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LOCAL FURY: Bitterly contested plans for housing on former school site

LOCAL FURY: Bitterly contested plans for housing on former school site

Plans for 99 homes on the site of the demolished Chapel Park Middle School, Image: ID Partnership/Gentoo Homes

Contested plans to build almost 100 homes on the site of a demolished Newcastle school have been approved despite fury from locals.

A developer has been given the go-ahead to put a 99-house estate on the former Chapel Park Middle School in the outer west.

Gentoo Homes’ designs for the Granville Drive site, in Chapel Park, were approved at a meeting of Newcastle Council’s Planning Committee on Friday despite heavy public opposition, with dozens of objectors claiming that the land is being over-developed and angry at the loss of green space.

Among the complaints of the 93 residents who have objected to the scheme are claims that an influx of traffic to the new homes will leave roads “overloaded” and anger that a proposed £550,000 payment from the developer to make up for the loss of the school’s old playing fields will be spent on the Gala Field in Newbiggin Hall rather than in Chapel Park itself – something one local called “in all honesty a disgrace”.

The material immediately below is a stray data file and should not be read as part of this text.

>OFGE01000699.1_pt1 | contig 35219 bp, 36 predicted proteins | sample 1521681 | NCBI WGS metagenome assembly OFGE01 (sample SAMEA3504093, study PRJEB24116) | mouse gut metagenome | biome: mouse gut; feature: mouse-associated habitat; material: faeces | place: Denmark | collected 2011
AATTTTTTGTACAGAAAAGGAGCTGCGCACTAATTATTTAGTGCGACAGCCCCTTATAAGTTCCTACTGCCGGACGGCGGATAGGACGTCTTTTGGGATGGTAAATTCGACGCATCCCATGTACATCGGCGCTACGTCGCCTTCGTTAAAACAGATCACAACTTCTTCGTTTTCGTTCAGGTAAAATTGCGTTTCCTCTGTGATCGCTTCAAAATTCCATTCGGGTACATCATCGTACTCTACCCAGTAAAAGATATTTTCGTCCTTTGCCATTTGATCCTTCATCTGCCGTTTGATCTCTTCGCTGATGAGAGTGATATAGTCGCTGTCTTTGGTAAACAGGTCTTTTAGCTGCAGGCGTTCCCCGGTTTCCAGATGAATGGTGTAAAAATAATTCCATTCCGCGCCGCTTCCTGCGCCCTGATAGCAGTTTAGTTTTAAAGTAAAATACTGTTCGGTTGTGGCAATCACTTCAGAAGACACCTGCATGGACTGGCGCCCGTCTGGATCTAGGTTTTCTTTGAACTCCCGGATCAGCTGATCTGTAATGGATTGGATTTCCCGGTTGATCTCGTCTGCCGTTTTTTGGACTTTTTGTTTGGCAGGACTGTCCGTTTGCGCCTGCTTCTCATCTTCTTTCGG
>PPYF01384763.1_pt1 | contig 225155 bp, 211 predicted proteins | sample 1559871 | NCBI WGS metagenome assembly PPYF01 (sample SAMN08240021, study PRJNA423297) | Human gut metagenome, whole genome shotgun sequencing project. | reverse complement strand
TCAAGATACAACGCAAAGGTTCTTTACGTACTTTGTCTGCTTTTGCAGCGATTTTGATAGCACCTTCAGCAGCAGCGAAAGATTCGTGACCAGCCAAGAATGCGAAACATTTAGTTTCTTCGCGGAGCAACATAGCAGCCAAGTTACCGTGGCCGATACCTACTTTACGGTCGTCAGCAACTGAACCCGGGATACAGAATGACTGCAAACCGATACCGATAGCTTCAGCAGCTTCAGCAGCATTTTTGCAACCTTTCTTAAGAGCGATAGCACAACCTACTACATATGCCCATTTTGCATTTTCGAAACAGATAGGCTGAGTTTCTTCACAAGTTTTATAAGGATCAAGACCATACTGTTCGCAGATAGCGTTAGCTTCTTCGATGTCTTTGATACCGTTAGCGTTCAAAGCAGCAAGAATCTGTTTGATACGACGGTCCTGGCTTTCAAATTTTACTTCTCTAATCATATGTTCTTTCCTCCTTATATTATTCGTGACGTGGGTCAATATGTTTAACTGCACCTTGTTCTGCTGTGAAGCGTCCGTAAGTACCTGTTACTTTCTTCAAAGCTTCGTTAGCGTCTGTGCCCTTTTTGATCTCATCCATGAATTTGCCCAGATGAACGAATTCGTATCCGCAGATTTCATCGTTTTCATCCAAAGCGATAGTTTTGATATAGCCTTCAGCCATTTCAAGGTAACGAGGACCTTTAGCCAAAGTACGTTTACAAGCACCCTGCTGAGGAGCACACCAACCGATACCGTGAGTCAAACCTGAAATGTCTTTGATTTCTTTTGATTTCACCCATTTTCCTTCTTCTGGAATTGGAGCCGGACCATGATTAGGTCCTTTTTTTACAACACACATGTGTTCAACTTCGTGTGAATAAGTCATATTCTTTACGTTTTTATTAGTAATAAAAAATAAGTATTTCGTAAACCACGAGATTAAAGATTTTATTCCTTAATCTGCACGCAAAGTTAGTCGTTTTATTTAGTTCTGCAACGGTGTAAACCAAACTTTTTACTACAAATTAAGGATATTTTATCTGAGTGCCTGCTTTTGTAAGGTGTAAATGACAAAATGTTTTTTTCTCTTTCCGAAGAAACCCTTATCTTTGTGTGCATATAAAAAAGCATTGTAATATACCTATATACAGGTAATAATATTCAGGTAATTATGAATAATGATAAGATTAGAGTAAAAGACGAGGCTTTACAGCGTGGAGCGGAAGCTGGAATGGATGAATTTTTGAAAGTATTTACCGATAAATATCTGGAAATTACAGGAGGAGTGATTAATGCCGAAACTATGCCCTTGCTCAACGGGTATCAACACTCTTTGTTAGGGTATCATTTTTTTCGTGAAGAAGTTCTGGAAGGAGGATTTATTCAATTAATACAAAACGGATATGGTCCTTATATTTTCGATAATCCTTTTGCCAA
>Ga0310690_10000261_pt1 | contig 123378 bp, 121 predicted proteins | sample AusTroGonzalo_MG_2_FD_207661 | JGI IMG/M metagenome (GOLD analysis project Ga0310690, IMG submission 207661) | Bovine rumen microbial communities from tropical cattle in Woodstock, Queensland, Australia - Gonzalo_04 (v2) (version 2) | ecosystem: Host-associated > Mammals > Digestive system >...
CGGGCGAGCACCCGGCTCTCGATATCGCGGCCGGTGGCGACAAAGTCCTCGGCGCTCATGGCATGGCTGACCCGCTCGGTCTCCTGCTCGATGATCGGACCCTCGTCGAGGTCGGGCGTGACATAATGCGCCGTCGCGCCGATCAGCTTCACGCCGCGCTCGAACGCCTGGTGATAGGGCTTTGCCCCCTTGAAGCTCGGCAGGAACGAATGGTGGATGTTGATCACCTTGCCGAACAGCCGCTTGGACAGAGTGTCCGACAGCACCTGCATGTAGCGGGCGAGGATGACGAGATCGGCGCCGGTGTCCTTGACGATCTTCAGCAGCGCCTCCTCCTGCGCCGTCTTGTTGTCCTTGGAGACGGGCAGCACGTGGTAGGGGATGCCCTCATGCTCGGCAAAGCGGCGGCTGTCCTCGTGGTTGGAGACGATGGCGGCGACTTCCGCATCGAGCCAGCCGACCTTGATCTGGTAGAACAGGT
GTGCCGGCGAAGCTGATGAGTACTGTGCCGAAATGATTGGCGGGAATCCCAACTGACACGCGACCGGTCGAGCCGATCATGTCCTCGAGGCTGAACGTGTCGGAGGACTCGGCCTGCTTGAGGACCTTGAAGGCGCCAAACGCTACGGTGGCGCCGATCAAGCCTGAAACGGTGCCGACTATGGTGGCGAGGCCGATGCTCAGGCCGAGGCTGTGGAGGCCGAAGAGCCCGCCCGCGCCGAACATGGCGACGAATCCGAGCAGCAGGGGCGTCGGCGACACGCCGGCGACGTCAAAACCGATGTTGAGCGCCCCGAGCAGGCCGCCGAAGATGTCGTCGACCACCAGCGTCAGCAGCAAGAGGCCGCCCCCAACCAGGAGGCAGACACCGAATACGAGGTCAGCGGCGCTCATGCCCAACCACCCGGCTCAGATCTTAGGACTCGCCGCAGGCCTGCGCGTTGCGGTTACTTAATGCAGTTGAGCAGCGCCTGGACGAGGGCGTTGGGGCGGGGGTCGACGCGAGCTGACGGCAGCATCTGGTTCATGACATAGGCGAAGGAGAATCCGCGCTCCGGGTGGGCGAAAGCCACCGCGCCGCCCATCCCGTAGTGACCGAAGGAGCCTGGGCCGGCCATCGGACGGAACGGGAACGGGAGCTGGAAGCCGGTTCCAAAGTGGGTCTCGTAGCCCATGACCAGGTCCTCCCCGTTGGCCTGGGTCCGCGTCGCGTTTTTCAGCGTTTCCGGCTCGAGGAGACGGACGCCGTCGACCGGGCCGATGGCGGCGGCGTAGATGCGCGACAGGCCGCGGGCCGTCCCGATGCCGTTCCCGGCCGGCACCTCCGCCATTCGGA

However, the committee followed the advice of city officials and voted to approve the scheme.

Council planners have recommended that the committee , subject to a legal agreement being signed and receiving assurances that it would not “unacceptably increase flood risk in the area”.

Coun Henry Gallagher, who represents Dene and South Gosforth, said: “I remember the residents had reservations.

“100 houses [were built] across the road from me a couple of years ago and now that they’re there they have no affect on me at all.”

The proposed dwellings would comprise a mix of two, three, four and five bedroom properties, mainly two storeys, but with four bungalows included.

First opened in 1974, Chapel Park Middle School was closed in 2005 as the area was controversially reorganised into a two-tier education system.


Words: Herbert Soden, Local Democracy Reporter

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